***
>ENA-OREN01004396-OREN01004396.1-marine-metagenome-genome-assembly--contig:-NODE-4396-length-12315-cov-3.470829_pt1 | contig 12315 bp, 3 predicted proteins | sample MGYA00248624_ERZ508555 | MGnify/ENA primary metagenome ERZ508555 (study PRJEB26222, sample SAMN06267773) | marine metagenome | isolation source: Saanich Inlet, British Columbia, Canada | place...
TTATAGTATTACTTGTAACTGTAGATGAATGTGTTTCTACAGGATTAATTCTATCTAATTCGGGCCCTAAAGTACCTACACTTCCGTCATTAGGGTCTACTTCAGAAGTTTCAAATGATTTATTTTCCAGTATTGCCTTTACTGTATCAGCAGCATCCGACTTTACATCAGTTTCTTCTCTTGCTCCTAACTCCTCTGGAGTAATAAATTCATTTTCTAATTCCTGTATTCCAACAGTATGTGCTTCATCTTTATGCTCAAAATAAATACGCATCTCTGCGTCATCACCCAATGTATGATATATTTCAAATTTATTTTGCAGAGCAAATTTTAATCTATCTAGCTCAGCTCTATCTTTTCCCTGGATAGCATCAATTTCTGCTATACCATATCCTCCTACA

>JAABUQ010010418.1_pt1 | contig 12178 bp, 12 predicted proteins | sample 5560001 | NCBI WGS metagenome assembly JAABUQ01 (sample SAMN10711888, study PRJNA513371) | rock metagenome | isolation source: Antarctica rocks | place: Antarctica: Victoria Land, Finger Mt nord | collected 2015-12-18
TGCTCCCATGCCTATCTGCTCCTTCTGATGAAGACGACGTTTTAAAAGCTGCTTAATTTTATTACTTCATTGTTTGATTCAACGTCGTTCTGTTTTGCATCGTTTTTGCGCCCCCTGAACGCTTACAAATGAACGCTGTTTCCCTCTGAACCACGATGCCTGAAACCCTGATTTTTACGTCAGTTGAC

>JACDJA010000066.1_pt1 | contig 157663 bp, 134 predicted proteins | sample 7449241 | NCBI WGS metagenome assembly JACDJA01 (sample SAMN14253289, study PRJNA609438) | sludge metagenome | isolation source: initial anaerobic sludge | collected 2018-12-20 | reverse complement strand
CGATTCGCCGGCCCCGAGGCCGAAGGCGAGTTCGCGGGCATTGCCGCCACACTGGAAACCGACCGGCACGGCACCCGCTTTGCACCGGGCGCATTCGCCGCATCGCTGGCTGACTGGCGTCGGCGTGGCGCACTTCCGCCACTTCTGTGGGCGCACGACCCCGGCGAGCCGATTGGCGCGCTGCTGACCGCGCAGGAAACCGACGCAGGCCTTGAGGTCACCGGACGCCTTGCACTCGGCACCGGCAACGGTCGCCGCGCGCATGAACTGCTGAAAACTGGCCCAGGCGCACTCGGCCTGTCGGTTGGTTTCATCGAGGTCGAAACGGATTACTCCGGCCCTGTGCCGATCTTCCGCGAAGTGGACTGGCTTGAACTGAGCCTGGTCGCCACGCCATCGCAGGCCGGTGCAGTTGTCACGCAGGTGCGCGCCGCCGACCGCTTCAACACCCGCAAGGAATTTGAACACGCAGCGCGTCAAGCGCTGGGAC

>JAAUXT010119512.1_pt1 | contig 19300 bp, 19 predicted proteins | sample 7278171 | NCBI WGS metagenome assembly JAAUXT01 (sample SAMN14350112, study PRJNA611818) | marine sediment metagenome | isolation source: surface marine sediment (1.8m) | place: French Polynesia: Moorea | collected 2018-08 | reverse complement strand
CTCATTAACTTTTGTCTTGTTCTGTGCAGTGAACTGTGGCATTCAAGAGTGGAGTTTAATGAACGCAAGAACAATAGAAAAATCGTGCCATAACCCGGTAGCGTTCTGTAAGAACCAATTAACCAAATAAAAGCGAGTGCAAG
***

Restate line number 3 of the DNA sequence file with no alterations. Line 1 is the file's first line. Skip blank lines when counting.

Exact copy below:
>JAABUQ010010418.1_pt1 | contig 12178 bp, 12 predicted proteins | sample 5560001 | NCBI WGS metagenome assembly JAABUQ01 (sample SAMN10711888, study PRJNA513371) | rock metagenome | isolation source: Antarctica rocks | place: Antarctica: Victoria Land, Finger Mt nord | collected 2015-12-18